Implementing nationally determined contributions is more challenging for developing countries given potential economic consequences. Chile, a developing economy, is committed to reaching carbon neutrality by 2050. To do so, Chile announced multiple mitigation strategies such as phasing out coal by 2040, peaking emissions by 2025, and developing renewable energies. Fortunately, Chile holds a prominent renewable potential, standing out for solar, but it also has a significant challenge decarbonizing an economy that heavily relies on fossil fuels. The contribution of this paper is twofold. First, the first country-level disaggregated version of GCAM Latin America (GCAM-LA) was developed, where all South American countries are modeled as an independent energy-economy region. This model includes Chile as a separated region and incorporates interactions among the energy, water, agriculture and land use, economy, and climate systems. Second, different decarbonization strategies to reach carbon neutrality by 2050 were obtained, considering technology availability and high renewable energy potential. Results indicate that carbon neutrality is feasible when enforcing different combinations of the current Chilean mitigation strategies, even delaying coal phase-out by five years and failure of developing advanced solar technologies. If some policies are not fully implemented, such as delaying coal phase-out by five years or failure of developing advanced solar technologies, carbon neutrality can be achieved by incurring in a higher capital cost in the power sector. Moreover, decarbonization is mainly driven by high electrification levels in the final demand sector, reaching 53.7%–62.9% of the total consumption. However, such levels of electrification are reduced, particularly in the transport sector, when Chile relies on negative emissions from the land use and forestry sector.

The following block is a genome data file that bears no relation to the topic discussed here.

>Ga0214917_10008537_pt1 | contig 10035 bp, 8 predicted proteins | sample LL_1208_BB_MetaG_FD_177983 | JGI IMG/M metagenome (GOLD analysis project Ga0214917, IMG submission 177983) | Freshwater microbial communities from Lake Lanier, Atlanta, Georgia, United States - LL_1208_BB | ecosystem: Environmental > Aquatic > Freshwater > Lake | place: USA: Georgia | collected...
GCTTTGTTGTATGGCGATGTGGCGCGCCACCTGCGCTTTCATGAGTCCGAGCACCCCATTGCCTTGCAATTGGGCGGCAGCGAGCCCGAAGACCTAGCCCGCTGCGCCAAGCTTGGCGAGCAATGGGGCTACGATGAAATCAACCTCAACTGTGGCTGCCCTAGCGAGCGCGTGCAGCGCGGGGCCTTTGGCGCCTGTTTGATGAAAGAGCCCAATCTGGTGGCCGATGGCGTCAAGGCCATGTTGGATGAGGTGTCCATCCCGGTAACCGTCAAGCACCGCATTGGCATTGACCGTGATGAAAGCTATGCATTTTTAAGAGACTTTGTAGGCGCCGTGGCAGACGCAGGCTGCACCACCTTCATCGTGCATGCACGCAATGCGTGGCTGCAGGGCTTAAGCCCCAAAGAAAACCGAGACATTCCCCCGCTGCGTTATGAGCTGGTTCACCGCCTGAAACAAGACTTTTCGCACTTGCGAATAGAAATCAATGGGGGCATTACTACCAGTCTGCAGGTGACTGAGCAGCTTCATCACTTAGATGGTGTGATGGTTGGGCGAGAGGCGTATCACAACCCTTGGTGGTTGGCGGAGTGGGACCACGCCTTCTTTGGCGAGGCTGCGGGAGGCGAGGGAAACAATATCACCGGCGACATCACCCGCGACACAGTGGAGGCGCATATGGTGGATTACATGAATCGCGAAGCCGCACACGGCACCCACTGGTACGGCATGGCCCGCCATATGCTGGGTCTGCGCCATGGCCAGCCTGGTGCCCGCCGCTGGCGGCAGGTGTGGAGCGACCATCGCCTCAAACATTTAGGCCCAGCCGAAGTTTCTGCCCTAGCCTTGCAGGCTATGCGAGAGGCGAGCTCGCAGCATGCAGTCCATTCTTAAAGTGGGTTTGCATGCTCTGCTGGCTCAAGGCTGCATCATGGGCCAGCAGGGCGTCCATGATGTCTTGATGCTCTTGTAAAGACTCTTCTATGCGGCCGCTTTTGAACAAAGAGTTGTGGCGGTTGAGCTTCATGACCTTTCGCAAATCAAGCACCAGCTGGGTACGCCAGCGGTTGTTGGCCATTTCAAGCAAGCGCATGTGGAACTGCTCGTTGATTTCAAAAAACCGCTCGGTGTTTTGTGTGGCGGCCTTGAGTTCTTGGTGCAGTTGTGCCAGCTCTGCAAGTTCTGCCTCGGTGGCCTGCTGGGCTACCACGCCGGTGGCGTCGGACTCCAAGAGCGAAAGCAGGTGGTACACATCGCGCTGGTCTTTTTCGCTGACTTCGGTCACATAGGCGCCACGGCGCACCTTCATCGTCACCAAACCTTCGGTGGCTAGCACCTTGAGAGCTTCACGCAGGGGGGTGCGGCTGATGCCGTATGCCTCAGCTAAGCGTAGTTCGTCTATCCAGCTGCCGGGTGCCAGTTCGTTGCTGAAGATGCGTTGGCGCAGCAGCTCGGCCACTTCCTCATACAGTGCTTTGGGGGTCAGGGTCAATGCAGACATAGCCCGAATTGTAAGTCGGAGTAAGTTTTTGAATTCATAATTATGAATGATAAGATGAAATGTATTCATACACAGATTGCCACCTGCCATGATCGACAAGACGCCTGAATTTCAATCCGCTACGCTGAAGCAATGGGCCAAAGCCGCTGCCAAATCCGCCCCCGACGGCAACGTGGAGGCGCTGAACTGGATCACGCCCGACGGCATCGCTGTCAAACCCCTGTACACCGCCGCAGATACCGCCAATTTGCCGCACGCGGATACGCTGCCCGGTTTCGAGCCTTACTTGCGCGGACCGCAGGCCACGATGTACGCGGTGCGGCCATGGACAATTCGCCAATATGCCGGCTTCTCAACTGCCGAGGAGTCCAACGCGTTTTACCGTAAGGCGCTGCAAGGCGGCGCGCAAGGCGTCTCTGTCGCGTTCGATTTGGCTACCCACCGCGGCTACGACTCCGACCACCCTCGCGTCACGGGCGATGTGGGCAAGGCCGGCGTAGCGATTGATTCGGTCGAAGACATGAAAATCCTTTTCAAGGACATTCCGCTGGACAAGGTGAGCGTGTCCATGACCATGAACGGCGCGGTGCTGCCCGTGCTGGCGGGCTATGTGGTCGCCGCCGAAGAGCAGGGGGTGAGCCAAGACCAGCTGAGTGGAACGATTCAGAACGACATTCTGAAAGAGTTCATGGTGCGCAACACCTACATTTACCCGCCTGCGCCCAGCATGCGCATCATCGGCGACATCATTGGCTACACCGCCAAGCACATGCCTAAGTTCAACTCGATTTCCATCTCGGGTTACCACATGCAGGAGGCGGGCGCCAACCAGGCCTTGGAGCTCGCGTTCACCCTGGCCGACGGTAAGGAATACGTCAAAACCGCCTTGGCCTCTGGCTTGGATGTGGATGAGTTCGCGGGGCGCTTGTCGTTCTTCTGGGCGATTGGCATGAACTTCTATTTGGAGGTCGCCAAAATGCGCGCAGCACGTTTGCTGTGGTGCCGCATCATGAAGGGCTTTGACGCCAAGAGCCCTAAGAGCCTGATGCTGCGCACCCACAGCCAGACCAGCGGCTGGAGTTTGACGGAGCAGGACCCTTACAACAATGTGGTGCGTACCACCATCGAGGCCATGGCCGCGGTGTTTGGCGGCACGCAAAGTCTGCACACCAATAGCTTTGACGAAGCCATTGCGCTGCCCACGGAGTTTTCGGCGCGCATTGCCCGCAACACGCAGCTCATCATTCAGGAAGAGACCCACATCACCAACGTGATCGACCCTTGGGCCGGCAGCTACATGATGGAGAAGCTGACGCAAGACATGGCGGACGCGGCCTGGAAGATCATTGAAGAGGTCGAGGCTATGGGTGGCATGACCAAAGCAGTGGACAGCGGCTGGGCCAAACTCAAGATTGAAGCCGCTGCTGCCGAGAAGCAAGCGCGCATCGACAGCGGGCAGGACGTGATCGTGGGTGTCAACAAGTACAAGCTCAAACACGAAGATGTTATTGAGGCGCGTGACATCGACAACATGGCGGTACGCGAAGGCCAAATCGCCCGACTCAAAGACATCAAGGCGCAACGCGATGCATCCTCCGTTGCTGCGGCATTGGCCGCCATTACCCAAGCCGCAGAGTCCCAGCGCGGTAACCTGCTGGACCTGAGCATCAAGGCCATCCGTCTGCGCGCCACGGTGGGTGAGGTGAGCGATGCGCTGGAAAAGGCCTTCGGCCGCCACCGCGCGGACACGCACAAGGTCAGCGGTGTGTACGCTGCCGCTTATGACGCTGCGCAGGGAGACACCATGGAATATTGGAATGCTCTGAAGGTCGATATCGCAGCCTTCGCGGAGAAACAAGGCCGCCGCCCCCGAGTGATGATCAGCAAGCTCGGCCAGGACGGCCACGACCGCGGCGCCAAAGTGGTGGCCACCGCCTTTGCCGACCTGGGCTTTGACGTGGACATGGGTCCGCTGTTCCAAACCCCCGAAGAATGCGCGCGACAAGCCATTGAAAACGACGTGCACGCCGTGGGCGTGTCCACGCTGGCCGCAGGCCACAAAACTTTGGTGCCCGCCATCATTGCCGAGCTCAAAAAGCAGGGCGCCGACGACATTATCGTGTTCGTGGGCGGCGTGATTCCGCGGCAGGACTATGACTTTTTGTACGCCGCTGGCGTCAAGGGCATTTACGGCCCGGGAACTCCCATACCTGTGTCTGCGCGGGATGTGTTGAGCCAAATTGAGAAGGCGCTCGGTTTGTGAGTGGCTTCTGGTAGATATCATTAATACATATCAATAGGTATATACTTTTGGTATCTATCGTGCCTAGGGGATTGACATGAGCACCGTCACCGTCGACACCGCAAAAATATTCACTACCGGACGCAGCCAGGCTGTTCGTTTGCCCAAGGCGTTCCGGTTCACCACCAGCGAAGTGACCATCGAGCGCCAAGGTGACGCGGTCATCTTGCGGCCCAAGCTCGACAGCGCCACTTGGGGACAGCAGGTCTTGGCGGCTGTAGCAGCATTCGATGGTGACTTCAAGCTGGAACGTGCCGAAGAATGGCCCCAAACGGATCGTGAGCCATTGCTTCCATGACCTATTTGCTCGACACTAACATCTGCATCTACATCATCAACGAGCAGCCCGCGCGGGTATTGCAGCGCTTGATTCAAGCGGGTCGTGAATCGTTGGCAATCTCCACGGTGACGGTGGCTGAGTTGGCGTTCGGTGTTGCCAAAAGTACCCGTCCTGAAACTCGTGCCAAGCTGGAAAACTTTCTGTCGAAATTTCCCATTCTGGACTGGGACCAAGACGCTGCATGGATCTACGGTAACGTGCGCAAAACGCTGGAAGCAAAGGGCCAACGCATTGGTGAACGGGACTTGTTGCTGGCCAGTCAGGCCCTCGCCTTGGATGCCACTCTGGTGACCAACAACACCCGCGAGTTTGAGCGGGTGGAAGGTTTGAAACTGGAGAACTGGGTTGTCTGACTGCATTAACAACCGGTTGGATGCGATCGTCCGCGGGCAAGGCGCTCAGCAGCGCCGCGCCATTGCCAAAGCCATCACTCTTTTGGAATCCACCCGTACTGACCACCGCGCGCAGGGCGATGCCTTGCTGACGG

- Carbon neutrality
- Climate and energy policies
- Energy transition
- Nationally determined contributions